The lower primates have quite pointed faces, forward-facing eyes, a good sense of smell and smaller brains than the higher primates. Most of the lower primates are tree-dwellers that leap or climb from branch to branch feeding on fruit, insects or leaves. They usually have long tails to help them balance on landing.



 

A monkey using its hands to grasp thingsA monkey using its hands to grasp thingsClick to play video

Higher primates

The higher primates, have flat faces, forward-facing eyes with good stereoscopic vision and larger brains than the lower primates.

Monkeys have well-developed fingers and toes with nails instead of claws, which they use to grasp things and pick up food. They feed on fruit, leaves, insects and other small creatures. Most monkeys live in trees, although some come down to feed or travel, and some, like baboons, live on the ground all the time.

A chimpanzee holding a simple toolA chimpanzee holding a simple tool All apes have long arms, no tails and can walk upright on two legs for a while. Gibbons are known as the lesser apes, while chimpanzees, orang-utans and gorillas are the great apes. The great apes make “nests” to sleep in at night. They have strong, nimble fingers for grasping or carrying out precise tasks. The closest relatives to humans, the great apes are able to use tools, solve problems and learn quickly. They live in structured societies and even wage war on each other’s societies much as humans do.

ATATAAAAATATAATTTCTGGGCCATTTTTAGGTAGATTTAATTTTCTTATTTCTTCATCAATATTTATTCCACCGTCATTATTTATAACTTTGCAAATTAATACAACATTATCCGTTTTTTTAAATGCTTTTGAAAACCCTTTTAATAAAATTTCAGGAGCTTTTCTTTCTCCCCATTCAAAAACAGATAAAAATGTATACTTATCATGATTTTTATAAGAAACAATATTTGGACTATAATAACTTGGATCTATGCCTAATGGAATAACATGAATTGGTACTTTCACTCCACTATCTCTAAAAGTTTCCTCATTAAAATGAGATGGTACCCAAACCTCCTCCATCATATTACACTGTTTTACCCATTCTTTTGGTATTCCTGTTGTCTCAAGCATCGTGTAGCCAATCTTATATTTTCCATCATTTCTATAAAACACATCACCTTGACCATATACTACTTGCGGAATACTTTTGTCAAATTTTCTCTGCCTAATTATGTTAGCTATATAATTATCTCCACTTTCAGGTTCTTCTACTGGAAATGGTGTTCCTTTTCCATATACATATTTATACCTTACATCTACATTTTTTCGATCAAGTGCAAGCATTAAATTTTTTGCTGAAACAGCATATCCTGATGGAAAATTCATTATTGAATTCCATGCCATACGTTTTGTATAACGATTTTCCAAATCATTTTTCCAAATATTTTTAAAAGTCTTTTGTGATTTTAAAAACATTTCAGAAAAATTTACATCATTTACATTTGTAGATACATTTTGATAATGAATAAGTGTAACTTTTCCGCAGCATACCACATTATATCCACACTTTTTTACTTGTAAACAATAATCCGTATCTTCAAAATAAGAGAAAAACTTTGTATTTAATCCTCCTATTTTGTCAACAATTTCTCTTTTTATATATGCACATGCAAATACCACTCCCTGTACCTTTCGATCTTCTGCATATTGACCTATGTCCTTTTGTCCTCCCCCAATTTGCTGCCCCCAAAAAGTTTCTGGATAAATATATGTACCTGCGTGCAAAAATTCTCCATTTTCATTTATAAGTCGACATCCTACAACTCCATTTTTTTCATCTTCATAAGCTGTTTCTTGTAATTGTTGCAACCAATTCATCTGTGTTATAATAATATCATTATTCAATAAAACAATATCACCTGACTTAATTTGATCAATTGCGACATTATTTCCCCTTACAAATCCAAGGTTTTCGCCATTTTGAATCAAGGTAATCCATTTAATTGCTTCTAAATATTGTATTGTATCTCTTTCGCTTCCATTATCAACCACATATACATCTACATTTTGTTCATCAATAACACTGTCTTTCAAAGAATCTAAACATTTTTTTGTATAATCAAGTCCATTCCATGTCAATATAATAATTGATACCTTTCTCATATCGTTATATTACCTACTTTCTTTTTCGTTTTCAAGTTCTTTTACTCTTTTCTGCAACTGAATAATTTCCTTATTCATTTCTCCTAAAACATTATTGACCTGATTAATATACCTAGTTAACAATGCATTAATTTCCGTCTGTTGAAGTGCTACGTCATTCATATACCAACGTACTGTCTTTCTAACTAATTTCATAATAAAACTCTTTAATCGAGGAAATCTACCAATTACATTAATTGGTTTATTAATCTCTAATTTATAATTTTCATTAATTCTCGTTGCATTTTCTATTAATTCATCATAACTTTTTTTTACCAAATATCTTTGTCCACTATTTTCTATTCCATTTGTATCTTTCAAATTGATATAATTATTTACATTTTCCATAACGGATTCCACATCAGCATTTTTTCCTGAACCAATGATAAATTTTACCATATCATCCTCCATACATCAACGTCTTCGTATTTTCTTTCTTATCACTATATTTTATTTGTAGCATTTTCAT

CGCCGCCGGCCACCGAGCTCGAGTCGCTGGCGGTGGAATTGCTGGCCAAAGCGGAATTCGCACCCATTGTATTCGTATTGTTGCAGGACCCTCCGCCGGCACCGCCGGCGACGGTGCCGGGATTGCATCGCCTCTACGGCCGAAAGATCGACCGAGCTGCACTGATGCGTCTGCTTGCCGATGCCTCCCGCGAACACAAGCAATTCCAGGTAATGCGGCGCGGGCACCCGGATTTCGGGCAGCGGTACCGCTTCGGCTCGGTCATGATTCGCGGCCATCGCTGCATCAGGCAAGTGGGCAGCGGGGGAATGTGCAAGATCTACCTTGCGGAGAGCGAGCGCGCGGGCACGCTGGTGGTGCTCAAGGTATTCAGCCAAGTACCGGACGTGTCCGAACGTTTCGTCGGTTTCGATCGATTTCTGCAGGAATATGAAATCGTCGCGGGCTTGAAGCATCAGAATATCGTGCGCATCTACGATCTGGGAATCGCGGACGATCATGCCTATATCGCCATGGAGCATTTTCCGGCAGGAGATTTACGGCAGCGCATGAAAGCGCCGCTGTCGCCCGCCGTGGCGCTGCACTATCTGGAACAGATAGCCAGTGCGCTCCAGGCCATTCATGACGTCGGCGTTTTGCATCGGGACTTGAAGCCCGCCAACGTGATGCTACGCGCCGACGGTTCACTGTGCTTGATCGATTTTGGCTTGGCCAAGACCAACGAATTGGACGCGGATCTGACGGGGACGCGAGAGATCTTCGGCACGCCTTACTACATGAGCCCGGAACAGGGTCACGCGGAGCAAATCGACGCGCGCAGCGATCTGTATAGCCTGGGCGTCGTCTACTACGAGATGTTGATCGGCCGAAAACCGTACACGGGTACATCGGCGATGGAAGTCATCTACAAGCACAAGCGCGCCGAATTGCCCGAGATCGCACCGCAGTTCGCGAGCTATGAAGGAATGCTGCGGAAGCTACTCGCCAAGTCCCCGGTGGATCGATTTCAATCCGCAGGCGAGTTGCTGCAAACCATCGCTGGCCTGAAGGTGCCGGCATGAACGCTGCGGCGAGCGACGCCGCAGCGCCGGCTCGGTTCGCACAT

Consultant:
 Chris Jarvis
 

All except five species of mammals give birth to live young. The monotremes—four species of echidna, together with the platypus—all lay eggs.

Mammals are the only kinds of animals that have the three tiny middle ear bones, (the hammer, anvil and stirrup) and four chambers in their hearts.

About 70% of mammal species are either a rodent, a bat or a shrew.

No animals other than mammals have hair.

Mammals are the only animals that can sweat.

All but one mammal are endothermic (warm-blooded): they get heat energy from the food they eat. The single exception is the naked mole rat.

While there is no doubt that the 30-metre (100-foot) blue whale is the largest mammal, the record for smallest is between Kitti's hog-nosed, or bumblebee, bat and the Etruscan shrew. Both are about 3.5 cm (1.4 inches) long and weigh 2 g (0.07 oz).

The longest-living mammal known is the bowhead whale. In 2007, one was discovered to have a harpoon dating from 1880 embedded in its neck. It was therefore at least 130 when it died in 2010, but scientists think bowheads may live for up to 200 years.

© 2017 Q-files Ltd. All rights reserved. Switch to Mobile